Last week I posted on venous excess and was honoured with a Twitter comment from an Intensive Care expert. He wrote “are they not looking at the same physiology from different angles? Venous excess = venous congestion in Guyton’s?” There is much merit in that observation, and it led me to reflect that exploring a phenomenon “from a different angle” is often a worthwhile exercise. It may confirm your original concept, or it may shock you to find that what you have taken for granted is flawed. Some call this approach Thinking Outside The Box, and I think my hero Ludwig Wittgenstein would approve. In this post I invite you to join me in looking at arterial pressure regulation from a different angle; will it bring surprising insights for you?
First premise; baroreceptors measure arterial pressure (AP) and send a nervous signal to the vasomotor centre so AP can be autoregulated. That is right, isn’t it? That’s what they teach us! Well actually, no. We like to call them pressure (baro) receptors because in clinical practice we measure AP and prescribe medications to treat it. But what the “baro”receptor is doing is responding to distension of the arterial wall it is in. The primarily regulated variable is not pressure, but the distending arterial-side volume that causes the pressure that we measure and treat. So what are the command variables that maintain arterial wall distending volume? At steady state the Big Two are the rate at which blood enters the arterial side of the circulation (CO) and the resistance to it leaving the arterial side (PR). Changes in arterial volume are due to imbalance in the rate at which volume enters (a function of cardiac output) and leaves the arterial space (a function of peripheral resistance), and the changes in arterial volume are reflected in changes in AP. The arterial pressures we find it easy and convenient to measure and treat are actually just indicators of the arterial distending volume. If you like the idea that the regulated variable is not actually pressure, but rather volume distension you will want to agree a name we can all call it. How about the Arterial Excess?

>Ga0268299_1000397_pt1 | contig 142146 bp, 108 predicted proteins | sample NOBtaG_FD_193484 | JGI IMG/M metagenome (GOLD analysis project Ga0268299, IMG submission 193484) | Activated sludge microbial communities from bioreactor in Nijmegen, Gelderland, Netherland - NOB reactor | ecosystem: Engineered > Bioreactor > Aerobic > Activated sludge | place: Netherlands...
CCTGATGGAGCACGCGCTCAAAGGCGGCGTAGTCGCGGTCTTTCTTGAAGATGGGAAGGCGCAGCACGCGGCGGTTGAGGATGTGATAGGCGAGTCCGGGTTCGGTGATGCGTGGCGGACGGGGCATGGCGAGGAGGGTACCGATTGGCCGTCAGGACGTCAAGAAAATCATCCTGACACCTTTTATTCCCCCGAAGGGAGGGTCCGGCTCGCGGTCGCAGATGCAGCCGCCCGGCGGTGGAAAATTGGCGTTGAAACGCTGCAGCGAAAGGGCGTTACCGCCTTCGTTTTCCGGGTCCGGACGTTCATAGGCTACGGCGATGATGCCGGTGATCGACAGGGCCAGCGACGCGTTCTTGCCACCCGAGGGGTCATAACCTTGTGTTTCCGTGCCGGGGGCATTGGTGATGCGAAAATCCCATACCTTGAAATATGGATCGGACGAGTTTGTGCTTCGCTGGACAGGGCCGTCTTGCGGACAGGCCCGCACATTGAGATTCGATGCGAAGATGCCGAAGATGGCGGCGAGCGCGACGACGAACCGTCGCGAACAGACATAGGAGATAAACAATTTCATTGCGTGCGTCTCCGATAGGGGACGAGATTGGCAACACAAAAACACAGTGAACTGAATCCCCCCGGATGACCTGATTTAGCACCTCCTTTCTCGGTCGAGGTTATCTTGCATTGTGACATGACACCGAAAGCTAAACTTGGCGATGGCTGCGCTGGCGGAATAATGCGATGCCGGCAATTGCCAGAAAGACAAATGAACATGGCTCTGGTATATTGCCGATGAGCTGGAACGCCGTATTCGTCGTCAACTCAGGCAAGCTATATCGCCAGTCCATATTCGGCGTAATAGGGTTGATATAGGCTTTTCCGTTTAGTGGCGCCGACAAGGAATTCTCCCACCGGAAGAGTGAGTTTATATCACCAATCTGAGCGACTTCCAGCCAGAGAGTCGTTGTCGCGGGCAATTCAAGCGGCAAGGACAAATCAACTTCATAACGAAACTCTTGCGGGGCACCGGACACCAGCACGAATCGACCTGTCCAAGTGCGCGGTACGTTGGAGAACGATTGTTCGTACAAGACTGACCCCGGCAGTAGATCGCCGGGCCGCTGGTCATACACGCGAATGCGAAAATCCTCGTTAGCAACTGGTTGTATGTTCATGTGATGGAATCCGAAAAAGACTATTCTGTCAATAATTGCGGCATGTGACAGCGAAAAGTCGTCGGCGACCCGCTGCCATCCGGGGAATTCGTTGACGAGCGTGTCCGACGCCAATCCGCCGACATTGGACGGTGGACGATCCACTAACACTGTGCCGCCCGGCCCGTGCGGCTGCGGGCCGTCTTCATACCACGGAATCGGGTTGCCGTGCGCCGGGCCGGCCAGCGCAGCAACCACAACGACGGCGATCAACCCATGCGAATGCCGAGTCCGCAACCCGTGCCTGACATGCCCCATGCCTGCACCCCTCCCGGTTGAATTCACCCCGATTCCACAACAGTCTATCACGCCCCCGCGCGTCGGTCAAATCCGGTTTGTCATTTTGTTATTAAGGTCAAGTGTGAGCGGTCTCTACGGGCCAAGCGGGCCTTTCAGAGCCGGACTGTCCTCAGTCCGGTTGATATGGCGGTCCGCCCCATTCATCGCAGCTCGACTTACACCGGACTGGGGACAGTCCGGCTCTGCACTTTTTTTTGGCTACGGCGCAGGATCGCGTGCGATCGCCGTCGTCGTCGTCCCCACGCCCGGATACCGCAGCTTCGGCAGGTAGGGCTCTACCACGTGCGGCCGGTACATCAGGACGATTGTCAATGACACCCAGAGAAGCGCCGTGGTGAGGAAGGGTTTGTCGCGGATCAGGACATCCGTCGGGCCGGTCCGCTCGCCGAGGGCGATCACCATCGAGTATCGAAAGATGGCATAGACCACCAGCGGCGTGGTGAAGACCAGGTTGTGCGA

Further Reading: DOI: 10.1152/japplphysiol.00535.2004